My tools at your disposal
We have been beaten up by our disease: physically, emotionally, spiritually. But it did not kill us. However, chances are high that it will, if we relapse.
Let us first push the Pause Button.
The body needs to be detoxified. (DO NOT do it alone if you abuse alcohol or benzodiazepines, for it can be lethal!!) Then we enter a phase of physical recovery that requires special care. You might learn for the first time how to really take care of your Good Self.
However, our feelings can seem so unbearable to us (shame, regrets, anger, fears, social distress, social phobia, broken relationships, guilt, hatred, etc.,) that we think we “need” a drink, we want to calm our nerves with some drug, or to return to an abuser because we feel lonely or guilty.
There is a different way, the only that works. We design it together.
We reset your brain and balance your mind. We change your habits and values.
Durable changes only come from the inside.
Put a Checkmark next to What You Need and Ask Me Questions.
Questionnaires and screenings to know if you really suffer from one addiction or another. You do not need to give me your money if I cannot help you.
A complete assessment of your history and a medical report (you might have kept your “social-medical-history” assessment from your treatment center). If not, it is particularly useful for the course of our work. It is not obligatory. And it is confidential.
Evaluate HALT. Are you Hungry, Angry, Lonely and/or Tired”? You may suffer from insomnia, from uncontrollable reactions of anger or fury, from indecision, from feeling/being alone (a lot of people have taken their distance from us, some hurting us deeply).
Breathing; relaxation, visualization of your assets, dreams, and new self; meditation when and if you are ready for it. The word mindfulness is overused. I prefer to talk about grounding techniques. Being in the Here and Now.
Body grounding with Fundamental Movement (your body follows its natural energy without the interference of your emotions).
The Power of Slow. Find your space in the present moment.
Identification of feelings, emotions, negative and positive. At your pace. Learn how to master them.
(Re) Definition of your core values. Separating cosmetic change in personality and a life anchored in your real personal values.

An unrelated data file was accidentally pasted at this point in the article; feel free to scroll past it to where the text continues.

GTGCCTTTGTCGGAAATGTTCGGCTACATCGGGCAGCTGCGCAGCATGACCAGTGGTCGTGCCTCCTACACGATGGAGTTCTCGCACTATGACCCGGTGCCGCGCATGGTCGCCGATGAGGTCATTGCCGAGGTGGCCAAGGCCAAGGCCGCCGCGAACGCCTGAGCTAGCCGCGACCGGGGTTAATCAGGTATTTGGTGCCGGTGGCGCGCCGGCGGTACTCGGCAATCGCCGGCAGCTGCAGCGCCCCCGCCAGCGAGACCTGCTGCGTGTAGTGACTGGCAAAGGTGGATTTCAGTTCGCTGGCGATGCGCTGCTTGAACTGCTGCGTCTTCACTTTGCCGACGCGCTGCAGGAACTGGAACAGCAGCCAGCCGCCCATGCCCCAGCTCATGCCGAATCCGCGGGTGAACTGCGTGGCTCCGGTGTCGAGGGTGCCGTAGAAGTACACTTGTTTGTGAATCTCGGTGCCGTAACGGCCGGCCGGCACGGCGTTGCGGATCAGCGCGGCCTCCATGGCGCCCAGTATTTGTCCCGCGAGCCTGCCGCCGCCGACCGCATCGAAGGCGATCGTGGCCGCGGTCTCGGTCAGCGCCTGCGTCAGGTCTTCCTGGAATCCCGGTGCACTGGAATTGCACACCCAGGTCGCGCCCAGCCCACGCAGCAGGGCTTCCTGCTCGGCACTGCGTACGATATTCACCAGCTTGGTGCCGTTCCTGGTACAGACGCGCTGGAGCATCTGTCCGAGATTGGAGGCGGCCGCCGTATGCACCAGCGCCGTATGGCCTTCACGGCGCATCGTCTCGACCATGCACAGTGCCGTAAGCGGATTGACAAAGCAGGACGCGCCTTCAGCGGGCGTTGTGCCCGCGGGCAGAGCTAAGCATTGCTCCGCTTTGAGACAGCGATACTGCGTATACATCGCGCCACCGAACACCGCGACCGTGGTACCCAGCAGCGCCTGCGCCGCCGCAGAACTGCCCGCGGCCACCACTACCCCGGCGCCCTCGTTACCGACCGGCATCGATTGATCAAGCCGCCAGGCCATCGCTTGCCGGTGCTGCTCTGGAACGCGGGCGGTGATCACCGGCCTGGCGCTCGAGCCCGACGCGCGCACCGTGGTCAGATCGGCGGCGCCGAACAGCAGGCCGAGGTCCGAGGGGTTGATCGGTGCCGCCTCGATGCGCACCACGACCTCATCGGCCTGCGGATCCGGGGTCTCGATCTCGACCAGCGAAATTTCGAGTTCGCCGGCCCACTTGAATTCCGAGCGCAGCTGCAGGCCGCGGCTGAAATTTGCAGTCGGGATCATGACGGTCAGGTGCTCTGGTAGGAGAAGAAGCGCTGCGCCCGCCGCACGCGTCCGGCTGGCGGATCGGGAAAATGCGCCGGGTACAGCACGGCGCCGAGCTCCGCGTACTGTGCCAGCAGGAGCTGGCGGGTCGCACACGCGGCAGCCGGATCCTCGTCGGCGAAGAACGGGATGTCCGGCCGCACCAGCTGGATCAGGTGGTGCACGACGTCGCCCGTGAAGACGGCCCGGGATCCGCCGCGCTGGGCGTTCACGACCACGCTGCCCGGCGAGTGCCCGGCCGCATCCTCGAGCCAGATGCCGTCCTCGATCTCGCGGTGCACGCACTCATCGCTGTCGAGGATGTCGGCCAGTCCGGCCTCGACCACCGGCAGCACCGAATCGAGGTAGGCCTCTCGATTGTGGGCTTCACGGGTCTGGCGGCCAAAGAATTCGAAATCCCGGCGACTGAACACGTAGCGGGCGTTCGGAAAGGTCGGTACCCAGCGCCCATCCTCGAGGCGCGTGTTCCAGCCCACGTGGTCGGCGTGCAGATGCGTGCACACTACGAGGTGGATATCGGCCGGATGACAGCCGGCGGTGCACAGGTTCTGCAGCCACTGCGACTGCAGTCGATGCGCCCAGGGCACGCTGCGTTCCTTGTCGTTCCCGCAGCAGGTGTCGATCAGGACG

Talking, sharing with someone who knows where you stand.
Exercises to initiate and consolidate your behavioral changes.
Referrals and work with a team of experts. For example, you might need a mood stabilizer prescribed by a M.D. specialized in addiction, or a food plan created with a nutritionist.
Education on addiction.
Resources. Serious articles, blog, videos, links. Help to find the right 12 step meeting if you accept to try. Building a recovery network.
Plan of action. It is flexible and is to be reviewed regularly together. It can include very concrete steps and behavioral changes (taking a shower every day, getting out to shop at the grocery store without passing by the wine and beers aisles, going to 12 steps meetings, calling, etc.)
Mental changes are gradual as well, but the fog will lift eventually. Exercises such as “on what criteria do I now judge myself? How sensitive am I to others’ opinions? Do I believe in a Power greater than myself? How has it helped me in the past? What are my remaining resistances? How to live in a state of acceptance rather than in constant judgment by ourselves and others born from our fears?”
Recognition of your progress. This is a big one. We are hard on ourselves. But we are not here to beat ourselves up anymore. We recognize when we make mistakes. Consciousness of positive changes and progress. We most often surprise ourselves… once we are told how much better we are doing, acting, feeling, behaviors.
Ambitions checking and going after them.
Relapse prevention and after relapse sessions.
Our common sense of humor and our identification. Careful: my compassion and skills are at your service, not my pity. I am a tough cookie.
Tell me …